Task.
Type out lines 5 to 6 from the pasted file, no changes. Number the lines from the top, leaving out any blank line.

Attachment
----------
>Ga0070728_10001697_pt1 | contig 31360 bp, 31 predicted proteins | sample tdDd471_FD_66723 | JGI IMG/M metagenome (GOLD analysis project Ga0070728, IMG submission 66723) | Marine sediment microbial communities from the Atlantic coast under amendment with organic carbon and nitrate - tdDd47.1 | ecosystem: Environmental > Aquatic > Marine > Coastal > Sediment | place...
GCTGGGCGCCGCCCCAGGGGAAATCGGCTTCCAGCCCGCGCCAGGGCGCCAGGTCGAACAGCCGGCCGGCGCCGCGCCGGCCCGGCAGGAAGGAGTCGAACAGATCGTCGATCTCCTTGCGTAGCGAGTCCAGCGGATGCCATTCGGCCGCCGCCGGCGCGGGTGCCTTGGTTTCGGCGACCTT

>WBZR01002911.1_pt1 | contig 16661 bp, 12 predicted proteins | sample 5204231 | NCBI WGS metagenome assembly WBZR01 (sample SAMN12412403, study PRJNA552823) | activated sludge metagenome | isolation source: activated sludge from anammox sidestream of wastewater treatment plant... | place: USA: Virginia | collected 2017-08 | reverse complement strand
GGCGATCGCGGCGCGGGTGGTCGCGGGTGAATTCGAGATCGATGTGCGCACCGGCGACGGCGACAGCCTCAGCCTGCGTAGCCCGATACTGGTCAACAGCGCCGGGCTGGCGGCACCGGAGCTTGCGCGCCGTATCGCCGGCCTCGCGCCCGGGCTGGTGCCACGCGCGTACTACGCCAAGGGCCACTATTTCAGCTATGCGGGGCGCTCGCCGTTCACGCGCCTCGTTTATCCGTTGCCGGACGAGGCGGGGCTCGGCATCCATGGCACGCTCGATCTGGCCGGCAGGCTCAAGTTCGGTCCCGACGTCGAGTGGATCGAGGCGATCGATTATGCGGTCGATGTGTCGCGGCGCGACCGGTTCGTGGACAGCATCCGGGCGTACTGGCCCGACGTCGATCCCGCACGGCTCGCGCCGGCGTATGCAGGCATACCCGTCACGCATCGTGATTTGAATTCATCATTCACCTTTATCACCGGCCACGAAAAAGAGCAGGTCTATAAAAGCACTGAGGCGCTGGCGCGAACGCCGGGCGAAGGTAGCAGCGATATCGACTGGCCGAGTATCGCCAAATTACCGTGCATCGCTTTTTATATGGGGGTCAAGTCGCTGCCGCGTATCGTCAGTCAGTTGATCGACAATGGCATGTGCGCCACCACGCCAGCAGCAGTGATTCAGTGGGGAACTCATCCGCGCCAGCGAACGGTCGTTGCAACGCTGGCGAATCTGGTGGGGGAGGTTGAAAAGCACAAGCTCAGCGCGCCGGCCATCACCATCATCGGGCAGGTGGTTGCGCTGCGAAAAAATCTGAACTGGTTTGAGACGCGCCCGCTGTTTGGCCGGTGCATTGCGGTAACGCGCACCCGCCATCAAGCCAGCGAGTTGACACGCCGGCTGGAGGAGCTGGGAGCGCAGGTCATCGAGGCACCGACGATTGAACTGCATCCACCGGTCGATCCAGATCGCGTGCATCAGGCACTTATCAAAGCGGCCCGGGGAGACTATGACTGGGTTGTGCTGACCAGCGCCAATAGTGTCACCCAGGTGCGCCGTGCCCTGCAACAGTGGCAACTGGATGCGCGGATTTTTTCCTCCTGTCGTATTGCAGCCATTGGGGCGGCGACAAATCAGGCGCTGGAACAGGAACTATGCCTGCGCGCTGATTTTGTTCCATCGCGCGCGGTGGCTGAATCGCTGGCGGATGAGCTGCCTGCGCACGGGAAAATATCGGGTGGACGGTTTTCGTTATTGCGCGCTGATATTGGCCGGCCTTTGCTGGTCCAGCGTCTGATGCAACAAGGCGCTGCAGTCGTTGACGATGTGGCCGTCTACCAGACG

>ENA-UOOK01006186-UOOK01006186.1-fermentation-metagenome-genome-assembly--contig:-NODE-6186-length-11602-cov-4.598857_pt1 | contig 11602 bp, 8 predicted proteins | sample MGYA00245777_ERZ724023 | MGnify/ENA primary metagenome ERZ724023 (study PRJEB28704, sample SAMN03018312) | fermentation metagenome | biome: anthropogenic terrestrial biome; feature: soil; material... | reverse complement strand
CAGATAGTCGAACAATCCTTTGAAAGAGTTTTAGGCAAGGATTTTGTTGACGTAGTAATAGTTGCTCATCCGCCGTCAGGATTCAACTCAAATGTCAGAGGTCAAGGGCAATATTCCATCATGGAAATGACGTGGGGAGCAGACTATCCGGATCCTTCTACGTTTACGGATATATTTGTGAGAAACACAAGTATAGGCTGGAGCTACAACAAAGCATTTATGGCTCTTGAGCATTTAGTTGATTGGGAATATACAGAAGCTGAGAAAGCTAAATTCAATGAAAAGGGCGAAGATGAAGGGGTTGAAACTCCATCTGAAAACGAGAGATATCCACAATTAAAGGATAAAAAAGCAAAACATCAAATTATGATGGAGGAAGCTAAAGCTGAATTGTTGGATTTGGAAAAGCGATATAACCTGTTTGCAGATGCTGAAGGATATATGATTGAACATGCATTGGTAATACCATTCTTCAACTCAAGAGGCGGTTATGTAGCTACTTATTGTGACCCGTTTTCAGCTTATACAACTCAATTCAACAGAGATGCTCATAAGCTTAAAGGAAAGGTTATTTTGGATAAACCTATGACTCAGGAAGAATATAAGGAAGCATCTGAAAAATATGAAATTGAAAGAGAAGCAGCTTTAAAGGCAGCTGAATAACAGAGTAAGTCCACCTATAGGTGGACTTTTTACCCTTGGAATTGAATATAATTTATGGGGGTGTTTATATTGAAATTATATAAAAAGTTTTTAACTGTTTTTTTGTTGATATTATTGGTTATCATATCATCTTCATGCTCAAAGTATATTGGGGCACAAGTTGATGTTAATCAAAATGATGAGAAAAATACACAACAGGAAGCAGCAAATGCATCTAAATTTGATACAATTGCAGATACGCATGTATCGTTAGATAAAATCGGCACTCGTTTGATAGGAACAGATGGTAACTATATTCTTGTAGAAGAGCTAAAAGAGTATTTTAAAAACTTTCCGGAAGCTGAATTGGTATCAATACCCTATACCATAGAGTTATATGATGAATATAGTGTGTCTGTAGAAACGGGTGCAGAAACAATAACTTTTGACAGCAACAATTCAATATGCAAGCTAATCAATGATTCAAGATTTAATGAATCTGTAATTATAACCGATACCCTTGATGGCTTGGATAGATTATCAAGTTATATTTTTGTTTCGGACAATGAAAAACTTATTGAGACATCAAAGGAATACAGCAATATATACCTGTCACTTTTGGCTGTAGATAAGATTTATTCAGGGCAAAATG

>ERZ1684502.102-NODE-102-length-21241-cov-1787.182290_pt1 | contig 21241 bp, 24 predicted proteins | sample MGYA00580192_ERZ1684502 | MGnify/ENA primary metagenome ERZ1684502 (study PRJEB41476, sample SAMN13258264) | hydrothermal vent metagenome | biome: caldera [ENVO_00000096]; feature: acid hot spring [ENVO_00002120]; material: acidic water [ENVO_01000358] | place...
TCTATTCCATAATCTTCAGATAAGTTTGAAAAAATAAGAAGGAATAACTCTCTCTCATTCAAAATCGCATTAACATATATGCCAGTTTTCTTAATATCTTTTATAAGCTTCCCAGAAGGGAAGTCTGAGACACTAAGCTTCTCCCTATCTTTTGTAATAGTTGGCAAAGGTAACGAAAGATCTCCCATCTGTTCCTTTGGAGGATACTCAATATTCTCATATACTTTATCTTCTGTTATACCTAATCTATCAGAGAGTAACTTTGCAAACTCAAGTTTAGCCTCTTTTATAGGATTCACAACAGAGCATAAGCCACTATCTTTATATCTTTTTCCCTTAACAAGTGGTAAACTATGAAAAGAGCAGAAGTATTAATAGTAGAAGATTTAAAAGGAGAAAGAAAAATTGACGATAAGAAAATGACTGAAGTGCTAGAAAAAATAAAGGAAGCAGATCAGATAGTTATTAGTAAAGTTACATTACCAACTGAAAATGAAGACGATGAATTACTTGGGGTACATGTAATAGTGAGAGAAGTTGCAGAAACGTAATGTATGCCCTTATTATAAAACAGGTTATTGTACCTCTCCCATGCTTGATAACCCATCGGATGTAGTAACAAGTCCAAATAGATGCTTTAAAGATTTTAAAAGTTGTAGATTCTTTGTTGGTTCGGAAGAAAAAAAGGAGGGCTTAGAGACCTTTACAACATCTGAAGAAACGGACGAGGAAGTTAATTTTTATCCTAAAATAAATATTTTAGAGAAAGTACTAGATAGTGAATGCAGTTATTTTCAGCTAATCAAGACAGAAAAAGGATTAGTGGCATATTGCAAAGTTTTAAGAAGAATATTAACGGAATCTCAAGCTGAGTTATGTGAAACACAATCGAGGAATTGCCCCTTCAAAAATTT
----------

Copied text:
>ENA-UOOK01006186-UOOK01006186.1-fermentation-metagenome-genome-assembly--contig:-NODE-6186-length-11602-cov-4.598857_pt1 | contig 11602 bp, 8 predicted proteins | sample MGYA00245777_ERZ724023 | MGnify/ENA primary metagenome ERZ724023 (study PRJEB28704, sample SAMN03018312) | fermentation metagenome | biome: anthropogenic terrestrial biome; feature: soil; material... | reverse complement strand
CAGATAGTCGAACAATCCTTTGAAAGAGTTTTAGGCAAGGATTTTGTTGACGTAGTAATAGTTGCTCATCCGCCGTCAGGATTCAACTCAAATGTCAGAGGTCAAGGGCAATATTCCATCATGGAAATGACGTGGGGAGCAGACTATCCGGATCCTTCTACGTTTACGGATATATTTGTGAGAAACACAAGTATAGGCTGGAGCTACAACAAAGCATTTATGGCTCTTGAGCATTTAGTTGATTGGGAATATACAGAAGCTGAGAAAGCTAAATTCAATGAAAAGGGCGAAGATGAAGGGGTTGAAACTCCATCTGAAAACGAGAGATATCCACAATTAAAGGATAAAAAAGCAAAACATCAAATTATGATGGAGGAAGCTAAAGCTGAATTGTTGGATTTGGAAAAGCGATATAACCTGTTTGCAGATGCTGAAGGATATATGATTGAACATGCATTGGTAATACCATTCTTCAACTCAAGAGGCGGTTATGTAGCTACTTATTGTGACCCGTTTTCAGCTTATACAACTCAATTCAACAGAGATGCTCATAAGCTTAAAGGAAAGGTTATTTTGGATAAACCTATGACTCAGGAAGAATATAAGGAAGCATCTGAAAAATATGAAATTGAAAGAGAAGCAGCTTTAAAGGCAGCTGAATAACAGAGTAAGTCCACCTATAGGTGGACTTTTTACCCTTGGAATTGAATATAATTTATGGGGGTGTTTATATTGAAATTATATAAAAAGTTTTTAACTGTTTTTTTGTTGATATTATTGGTTATCATATCATCTTCATGCTCAAAGTATATTGGGGCACAAGTTGATGTTAATCAAAATGATGAGAAAAATACACAACAGGAAGCAGCAAATGCATCTAAATTTGATACAATTGCAGATACGCATGTATCGTTAGATAAAATCGGCACTCGTTTGATAGGAACAGATGGTAACTATATTCTTGTAGAAGAGCTAAAAGAGTATTTTAAAAACTTTCCGGAAGCTGAATTGGTATCAATACCCTATACCATAGAGTTATATGATGAATATAGTGTGTCTGTAGAAACGGGTGCAGAAACAATAACTTTTGACAGCAACAATTCAATATGCAAGCTAATCAATGATTCAAGATTTAATGAATCTGTAATTATAACCGATACCCTTGATGGCTTGGATAGATTATCAAGTTATATTTTTGTTTCGGACAATGAAAAACTTATTGAGACATCAAAGGAATACAGCAATATATACCTGTCACTTTTGGCTGTAGATAAGATTTATTCAGGGCAAAATG